ners: Exchange and guest dinners
may be held in organized student
residences between 5:30 p.m. and
(Continued on Page 4)
4255 Washtenaw Avenue
DRUGS ... 235 South State
STATE THEATRE NEXT TO US
special 75c 'DINNER
"Just You will like
Good our speedy service
Food" and tasty food.
AT MARSHALL'S FOUNTAIN BAR
- ANN ARBOR'S NEWEST,
MOST MODERN EATING PLACE
leading citizens prepared
FOLLOWING the dinner, we
viewed an epic outdoor farmer's
show depicting the role of the
farmer in the life of the village.
In extent the show rivalled
the vast creations of Cecil B.
De Mille. Horses, tractors, big
wagons and even a haystack
were set up and removed from
the huge stage during the
course of the presentation.
The rest of the evening was
spent slumming in tiny cellar beer
halls where fine -Dutch beer and
a tasty alcoholic flavored custard
were served on the tops of kegs,
while we sat on rough hewn log
* * *
DAN VING and singing, both in
the tiny taverns and on the
streets, continued long into the
We had planned to sleep that
night in the barn of a neigh-
boring castle, but our gracious
hosts insisted we stay with
them in their pin-neat homes.
It was hospitality unexcelled.
At the home of our particular
host, the assistant manager of a
local cheese factory, we learned
of Hattem's special grudge aris-
ing from the war.
S* * w
IT SEEMS THAT following
World War I, the good people of
Hattem welcomed into their
homes for periods ranging from
three to five years young under-
nourished. Austrian children.
As in some of the Scandina-
vian, countries, when Hitler in-
vaied, it was these same youths,
fl! German wehrmacht uni-
forms, who led the Nazi forces
"Many of these boys tried to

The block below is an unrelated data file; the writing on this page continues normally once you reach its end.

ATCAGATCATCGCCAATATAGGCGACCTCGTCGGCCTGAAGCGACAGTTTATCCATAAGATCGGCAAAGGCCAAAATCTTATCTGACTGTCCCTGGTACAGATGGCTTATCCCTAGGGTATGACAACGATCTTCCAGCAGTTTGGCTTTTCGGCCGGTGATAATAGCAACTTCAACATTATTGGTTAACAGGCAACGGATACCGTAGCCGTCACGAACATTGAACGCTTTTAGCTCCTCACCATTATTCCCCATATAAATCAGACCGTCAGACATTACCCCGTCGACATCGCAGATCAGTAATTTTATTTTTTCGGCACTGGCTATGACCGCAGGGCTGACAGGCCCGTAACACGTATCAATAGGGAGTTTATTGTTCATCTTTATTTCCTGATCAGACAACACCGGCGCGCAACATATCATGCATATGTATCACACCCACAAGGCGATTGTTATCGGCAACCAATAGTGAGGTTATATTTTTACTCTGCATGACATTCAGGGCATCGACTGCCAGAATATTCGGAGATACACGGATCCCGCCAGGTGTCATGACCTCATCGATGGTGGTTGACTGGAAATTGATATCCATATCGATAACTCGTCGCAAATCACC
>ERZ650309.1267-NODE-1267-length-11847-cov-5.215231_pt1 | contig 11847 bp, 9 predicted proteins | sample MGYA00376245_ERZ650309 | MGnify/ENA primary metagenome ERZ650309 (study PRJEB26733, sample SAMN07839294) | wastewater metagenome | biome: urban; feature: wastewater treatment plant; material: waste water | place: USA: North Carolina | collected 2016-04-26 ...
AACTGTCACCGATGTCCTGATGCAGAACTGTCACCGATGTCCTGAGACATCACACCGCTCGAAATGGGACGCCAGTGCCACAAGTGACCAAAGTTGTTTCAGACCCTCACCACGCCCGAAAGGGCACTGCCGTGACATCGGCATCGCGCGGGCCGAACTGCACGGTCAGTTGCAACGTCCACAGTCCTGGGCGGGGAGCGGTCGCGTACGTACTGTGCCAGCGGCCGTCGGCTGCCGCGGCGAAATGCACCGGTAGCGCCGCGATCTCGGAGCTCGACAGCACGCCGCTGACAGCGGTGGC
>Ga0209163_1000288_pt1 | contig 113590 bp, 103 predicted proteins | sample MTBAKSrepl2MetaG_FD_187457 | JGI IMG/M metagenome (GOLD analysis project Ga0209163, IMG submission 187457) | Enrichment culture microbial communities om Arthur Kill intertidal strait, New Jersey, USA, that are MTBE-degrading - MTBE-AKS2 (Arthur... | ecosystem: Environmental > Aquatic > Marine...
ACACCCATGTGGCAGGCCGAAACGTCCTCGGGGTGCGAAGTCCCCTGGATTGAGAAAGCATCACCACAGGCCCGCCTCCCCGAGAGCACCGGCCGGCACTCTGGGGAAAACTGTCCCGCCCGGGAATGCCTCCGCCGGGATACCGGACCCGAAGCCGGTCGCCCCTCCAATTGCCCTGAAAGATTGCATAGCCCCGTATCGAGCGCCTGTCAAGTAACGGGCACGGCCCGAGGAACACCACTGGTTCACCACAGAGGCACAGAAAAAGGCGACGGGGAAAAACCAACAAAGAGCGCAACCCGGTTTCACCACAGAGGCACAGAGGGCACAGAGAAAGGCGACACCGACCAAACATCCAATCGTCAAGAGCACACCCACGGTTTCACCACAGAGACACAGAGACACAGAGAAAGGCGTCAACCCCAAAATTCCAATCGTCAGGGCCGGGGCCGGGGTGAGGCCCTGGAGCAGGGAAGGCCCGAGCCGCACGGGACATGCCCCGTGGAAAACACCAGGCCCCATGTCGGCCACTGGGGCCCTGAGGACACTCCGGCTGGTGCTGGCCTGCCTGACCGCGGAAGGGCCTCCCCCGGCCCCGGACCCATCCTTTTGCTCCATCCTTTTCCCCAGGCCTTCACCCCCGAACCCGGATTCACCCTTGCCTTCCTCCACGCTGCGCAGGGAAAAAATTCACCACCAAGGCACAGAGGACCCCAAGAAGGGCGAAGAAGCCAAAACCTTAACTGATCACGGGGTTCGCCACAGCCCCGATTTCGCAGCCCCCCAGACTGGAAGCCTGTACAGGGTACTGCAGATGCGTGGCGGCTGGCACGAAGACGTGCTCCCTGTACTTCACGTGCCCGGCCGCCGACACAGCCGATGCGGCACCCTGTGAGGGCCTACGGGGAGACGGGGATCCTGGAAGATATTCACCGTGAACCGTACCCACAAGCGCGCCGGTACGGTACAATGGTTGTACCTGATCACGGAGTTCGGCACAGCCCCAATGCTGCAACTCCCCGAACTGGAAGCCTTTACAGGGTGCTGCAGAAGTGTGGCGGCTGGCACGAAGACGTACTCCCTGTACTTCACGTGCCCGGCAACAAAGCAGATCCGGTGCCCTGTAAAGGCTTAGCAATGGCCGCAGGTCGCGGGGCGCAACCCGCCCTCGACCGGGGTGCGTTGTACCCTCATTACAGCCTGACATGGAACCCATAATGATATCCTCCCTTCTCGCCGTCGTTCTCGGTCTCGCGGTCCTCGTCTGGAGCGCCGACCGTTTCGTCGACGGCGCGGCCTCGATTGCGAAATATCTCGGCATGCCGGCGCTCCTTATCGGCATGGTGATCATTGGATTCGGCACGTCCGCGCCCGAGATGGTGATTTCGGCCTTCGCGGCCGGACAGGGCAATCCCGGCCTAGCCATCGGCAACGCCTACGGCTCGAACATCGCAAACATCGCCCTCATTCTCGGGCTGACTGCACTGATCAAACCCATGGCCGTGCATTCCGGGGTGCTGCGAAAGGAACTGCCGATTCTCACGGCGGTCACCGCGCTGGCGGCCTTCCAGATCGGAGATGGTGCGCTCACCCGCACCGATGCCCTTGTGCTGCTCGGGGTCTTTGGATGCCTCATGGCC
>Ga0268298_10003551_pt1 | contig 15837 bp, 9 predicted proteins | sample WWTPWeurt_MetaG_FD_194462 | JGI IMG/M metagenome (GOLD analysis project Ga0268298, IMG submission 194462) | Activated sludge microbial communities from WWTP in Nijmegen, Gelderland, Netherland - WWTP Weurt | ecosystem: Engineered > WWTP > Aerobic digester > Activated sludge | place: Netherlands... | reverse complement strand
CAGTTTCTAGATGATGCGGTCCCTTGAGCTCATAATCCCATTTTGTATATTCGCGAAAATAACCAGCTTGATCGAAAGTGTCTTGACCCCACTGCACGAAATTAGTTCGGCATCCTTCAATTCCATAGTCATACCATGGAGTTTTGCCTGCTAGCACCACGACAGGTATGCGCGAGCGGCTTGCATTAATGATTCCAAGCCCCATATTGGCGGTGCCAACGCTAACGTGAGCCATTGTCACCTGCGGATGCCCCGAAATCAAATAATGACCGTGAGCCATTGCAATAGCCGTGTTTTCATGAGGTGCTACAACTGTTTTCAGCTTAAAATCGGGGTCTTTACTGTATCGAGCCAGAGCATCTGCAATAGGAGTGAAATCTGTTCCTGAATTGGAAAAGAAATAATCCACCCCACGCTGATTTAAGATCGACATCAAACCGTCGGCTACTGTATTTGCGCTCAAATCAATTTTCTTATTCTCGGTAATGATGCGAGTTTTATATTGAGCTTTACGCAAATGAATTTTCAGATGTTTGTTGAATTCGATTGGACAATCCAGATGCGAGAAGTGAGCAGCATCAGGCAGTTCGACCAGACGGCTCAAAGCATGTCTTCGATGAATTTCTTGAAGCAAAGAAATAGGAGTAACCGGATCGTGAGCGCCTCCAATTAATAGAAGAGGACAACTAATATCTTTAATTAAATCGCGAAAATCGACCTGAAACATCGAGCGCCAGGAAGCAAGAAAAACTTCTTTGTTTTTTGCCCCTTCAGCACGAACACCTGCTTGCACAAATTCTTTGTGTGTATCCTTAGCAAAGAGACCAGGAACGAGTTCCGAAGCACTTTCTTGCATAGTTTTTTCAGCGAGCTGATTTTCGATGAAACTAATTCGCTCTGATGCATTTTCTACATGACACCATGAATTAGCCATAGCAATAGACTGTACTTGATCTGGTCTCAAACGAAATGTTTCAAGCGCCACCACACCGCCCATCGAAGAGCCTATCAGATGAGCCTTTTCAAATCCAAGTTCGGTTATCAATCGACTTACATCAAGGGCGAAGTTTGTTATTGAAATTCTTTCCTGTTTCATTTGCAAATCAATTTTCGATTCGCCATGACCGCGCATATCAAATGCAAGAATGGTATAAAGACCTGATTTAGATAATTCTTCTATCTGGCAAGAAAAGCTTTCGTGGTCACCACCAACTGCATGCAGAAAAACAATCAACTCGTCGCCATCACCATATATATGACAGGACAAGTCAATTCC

visittheir foster parents," our
host said, "but the enraged
Dutch families slammed the doors
in their faces."
* * *
THE NEXT MORNING after a
customary Dutch-type breakfast
of bread covered with sugar, choc-
olate, cheese and sometimes meat,
and coffee we boarded a deco-
rated 15th century horse-drawn
coach, rode to the edge of town
and caught a bus back to Arnhem.
Our experience was another
example of the graciousness and
generosity of the Dutch to for-
Engineers interested in working
on the Technic, Engine school
magazine, have been invited to at-
tend a meeting at 7:30 p.m. Tues-
day in Rm. 203 West Engineering
Annex, according to Lexie Herrin,
Positions are open on the lit-
erary, advertising, make-up, and
"This is an excellent opportun-
ity for an engineer to gain ex-
perience in the technical writing,
publication, or business manage-
ment encountered in the produc-
tion of a magazine," Herrin said.
He welcomed any potential try-
outs to "drop into the Technic
office any time."
California's vaunted Trojans, per-
forming like lazy giants, woke up
in the second half and went on
to bat out a 35 to 7 victory over
an outmanned Washington State
Letter to Three Wives" is
RADIO -- CBS Symphony Or-
chestra (3 p.m. WJR) Milton
Katims conducting Blow's
"Venus and Adonis" Suite.
Raff's "Im Walde," and
TELEVISION - "Tonight on
Broadway" (7 p.m. CBS-TV)
scenes from "Lend an Ear."
TOMORROW - Boston .Sym-
phonyDress Rehearsal (1 p.m.
WWJ) Charles Munch con-
ducting music by Weber, Han-
del, Schubert and Beethoven.
"Telephone Hour" (9 p.m.
WWJ) featuring Gladys
"Railroad Hour" (8 p.m.
WWJ) Gordon MacRae, Lu-
cille Norman, Dorothy Kirsten
OHouLtong is l
your list ofI'
athome? _ _ _ _
RUGS FOR YOUR ROOM
1 H3 (We have foursizes in all the Decorator colors.)
SHO BGS- LAUNDRY BAGS - SHEETS - PILLOW CASES_
Get them all in one stop at the
GAGE LNEN SHOP
0 11 Nickels Arcade Phone 2-0114
boc -- cg-- s< -- o - o -a- o<-- o o<--7c-- o <>c-
MEDICAL LAW DENTAL PUBLIC HEALTH
BOOKS and SUPPLIES
THE MEDICAL BOOK STORE
1216 South University
"If it's new . . .*expect to find it
at Marti Walker"
Trim, sleek, streamlines you
love . . . in heavy gold or
silver plated metal. Massive
chain comes with dog tags-
Cornerstone of Your
or casually yours on campus
The "Buckler" . . . it's heavenly . . .
actually feel the lift of foamy crepe as
Miss English and Lampl
) deliciously soft sweaters.
in Doeskin Flannel, color-
the wool Little Miss English
sweater in Du
. . .